We wouldn't be bothered by any of this if there was a dependable bus service to get us off the causeway into town. But the fact that the local cruiser's guide lists 14 taxi drivers must be indicative of something. We had three bad bus days in a row when we first arrived. We waited three different times for at least an hour before giving up and catching a cab. One day we traveled extensively around the city and paid $27 for a total of three cab rides. But our last two bus days turned out better as we figured out that it's wiser to go out before 9 AM and come back in the late afternoon. All the restaurant workers use the collectivos (.25/ride) so they seem to run more frequently at peak staff turnover times. Because of the size of the city many cruisers have given up on taking buses, preferring to hire taxi's at $8-10/hour to take them around on their errands. This is so counter to our do-it-ourselves philosophy that we are determined to figure out the bus system. I simply cannot bear the thought of taking a taxi back and forth just to do my laundry!

We've checked out three of the recommended grocery store chains and basically this is like living in the States. We've seen items that have been missing from our lives for four years, but at Stateside prices (we imagine) we'll go on doing without them. Where we've seriously gone off the cruiser budget wagon this week is eating out. We celebrated our arrival with a delicious Italian meal at Alberto's with Sarana; ate lunches out during shopping days; splurged big time on beers and burgers at a Bennigan's Wifi fix; had a disappointing post-laundry ordeal meal at Mi Ranchito's (which is always mystifyingly packed considering the ho-hum food there); indulged in high end Indian food at Masala (no lunch buffet here!); and I'm working my way through all the flavors of ice cream at Gelarti (not really gelato, but good ice cream).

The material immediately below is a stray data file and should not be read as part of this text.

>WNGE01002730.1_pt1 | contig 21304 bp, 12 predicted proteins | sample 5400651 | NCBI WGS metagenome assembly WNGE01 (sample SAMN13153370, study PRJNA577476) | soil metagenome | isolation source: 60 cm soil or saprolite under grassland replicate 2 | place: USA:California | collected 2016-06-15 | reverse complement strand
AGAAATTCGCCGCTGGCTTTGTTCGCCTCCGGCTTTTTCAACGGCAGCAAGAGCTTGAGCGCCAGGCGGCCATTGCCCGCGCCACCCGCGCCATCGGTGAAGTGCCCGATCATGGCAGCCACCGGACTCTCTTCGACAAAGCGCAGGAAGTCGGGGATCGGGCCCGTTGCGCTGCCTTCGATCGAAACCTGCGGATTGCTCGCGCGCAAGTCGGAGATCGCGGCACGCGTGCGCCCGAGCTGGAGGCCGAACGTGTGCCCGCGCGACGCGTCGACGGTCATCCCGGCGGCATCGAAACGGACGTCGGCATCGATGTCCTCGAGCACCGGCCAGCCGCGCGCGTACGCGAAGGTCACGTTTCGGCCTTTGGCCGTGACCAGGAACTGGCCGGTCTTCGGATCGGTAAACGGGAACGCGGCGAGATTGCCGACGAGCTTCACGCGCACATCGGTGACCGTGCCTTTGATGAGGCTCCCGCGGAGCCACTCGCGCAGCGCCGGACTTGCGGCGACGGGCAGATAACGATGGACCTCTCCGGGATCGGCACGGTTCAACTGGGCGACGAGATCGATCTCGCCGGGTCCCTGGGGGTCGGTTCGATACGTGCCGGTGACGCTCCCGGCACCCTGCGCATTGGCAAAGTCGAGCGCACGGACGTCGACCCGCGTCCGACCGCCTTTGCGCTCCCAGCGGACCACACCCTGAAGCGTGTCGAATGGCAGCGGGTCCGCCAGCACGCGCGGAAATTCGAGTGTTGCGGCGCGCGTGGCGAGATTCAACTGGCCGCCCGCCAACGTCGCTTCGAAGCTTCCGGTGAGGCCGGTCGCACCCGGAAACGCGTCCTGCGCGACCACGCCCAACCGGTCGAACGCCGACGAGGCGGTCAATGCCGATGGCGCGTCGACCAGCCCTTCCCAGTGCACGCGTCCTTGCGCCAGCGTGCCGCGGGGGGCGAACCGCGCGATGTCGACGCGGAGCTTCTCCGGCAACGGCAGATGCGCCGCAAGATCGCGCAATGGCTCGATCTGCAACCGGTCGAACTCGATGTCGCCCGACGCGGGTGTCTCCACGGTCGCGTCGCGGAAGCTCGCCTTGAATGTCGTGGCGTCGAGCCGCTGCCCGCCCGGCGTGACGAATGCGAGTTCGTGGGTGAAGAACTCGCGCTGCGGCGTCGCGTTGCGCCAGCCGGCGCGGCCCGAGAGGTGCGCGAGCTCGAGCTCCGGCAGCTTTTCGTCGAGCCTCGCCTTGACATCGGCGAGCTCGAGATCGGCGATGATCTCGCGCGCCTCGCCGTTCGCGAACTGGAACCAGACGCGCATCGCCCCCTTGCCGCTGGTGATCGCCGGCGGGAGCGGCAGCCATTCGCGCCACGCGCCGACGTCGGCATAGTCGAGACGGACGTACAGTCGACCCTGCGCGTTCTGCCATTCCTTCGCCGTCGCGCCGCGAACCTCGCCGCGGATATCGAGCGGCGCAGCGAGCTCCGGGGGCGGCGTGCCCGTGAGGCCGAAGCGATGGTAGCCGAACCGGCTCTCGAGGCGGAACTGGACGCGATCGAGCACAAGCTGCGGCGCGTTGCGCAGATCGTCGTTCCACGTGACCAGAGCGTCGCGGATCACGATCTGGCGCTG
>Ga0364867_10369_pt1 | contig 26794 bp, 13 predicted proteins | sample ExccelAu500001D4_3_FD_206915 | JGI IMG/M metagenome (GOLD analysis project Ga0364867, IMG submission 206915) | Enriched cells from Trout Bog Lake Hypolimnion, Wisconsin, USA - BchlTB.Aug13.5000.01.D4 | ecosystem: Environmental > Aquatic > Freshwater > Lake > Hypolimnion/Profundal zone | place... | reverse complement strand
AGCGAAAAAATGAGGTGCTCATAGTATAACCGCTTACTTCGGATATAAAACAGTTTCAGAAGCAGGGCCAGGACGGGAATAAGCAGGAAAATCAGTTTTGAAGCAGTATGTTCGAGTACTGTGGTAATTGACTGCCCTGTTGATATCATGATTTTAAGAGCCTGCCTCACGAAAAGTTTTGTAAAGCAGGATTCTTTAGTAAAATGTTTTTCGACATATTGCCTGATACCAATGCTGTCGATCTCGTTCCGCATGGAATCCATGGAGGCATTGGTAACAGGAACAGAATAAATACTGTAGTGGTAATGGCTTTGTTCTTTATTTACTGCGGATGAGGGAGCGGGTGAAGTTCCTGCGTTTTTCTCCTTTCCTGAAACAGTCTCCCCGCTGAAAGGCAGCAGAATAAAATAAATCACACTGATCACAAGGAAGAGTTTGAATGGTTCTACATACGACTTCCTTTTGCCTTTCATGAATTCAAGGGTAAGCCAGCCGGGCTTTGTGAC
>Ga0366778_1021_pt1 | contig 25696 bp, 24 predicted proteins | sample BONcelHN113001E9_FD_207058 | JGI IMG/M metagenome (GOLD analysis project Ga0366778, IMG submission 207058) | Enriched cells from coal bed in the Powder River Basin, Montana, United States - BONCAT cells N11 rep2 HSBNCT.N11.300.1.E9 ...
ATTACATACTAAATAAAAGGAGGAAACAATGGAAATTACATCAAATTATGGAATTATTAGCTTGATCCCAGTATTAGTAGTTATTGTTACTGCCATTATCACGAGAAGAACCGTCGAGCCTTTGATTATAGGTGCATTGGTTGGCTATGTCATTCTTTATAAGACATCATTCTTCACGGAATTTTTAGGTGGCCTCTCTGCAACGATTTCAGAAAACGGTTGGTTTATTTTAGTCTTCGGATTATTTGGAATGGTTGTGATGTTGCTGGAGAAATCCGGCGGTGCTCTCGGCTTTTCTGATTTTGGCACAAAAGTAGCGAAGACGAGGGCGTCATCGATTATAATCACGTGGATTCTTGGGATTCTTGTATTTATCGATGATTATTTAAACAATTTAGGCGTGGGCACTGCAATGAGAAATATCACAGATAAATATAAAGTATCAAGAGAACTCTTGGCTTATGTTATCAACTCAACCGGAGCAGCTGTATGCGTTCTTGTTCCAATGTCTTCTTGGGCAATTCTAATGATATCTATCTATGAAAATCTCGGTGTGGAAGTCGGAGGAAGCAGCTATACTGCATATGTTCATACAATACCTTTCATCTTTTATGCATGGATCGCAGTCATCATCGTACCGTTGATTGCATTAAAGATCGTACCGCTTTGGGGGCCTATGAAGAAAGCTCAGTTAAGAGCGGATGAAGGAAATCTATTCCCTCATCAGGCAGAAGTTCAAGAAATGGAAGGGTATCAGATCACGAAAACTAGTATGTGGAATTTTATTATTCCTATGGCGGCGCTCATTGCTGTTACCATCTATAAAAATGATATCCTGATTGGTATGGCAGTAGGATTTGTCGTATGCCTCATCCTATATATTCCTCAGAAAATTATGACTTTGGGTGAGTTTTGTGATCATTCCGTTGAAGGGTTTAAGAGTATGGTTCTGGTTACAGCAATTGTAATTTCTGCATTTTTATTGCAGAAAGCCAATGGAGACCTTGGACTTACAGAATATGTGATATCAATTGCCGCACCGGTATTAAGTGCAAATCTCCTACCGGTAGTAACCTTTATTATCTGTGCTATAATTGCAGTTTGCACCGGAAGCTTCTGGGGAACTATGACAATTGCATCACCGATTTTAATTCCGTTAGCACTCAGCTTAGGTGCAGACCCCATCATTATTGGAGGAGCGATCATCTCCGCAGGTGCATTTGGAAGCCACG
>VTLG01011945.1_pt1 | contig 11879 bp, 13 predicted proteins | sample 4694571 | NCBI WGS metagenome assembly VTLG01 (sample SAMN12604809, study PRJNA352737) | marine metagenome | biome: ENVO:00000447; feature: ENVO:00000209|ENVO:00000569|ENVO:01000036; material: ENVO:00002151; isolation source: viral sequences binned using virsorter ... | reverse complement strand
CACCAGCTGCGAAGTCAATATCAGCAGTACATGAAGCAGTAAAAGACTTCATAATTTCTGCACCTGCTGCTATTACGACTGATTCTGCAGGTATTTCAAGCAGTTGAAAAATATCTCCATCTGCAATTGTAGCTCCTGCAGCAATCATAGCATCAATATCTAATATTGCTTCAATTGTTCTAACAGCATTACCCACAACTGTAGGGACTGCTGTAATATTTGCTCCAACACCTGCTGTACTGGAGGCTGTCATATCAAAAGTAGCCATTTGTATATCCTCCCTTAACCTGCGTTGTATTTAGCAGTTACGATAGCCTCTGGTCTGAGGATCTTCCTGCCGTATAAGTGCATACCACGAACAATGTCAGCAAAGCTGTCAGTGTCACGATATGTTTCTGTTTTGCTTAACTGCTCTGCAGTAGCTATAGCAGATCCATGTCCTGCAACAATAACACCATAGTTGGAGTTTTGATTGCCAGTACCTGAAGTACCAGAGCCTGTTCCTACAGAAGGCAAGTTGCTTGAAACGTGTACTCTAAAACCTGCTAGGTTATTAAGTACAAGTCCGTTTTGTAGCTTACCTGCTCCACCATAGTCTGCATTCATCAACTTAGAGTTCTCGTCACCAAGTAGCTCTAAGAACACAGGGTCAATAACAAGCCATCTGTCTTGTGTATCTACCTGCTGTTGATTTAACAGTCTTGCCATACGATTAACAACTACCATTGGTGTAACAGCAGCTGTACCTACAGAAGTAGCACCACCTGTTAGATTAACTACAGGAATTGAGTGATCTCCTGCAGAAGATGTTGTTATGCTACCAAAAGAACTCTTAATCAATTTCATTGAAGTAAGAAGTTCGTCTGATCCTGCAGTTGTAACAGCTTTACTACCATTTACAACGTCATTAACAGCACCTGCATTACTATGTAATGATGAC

I'm enjoying all that life in the big city has to offer but John is pining for the slower pace (and calmer anchorages) of the Las Perlas islands. Our new oil sender should arrive before Christmas, and we'll attend a potluck dinner on the 25th with 30 other cruisers at the Balboa Yacht Club. We should be back out in the islands for a quiet NY's eve.

Linda and John

Friday, December 19, 2008

Isla Mogo Mogo to Panama City

17 December 2008

The evening before leaving the "Survivor" islands we were bathing off the boat and watching two of the tent campers preparing to swim the channel from Mogo Mogo back to their camp on Chapera. The current was running swiftly and it would be dark soon. Even though they wore fins and masks we were a little concerned about their safety. Also I happened to be in the water without a swim suit and hoped they would pass Nakia quickly so I could get out and rinse off.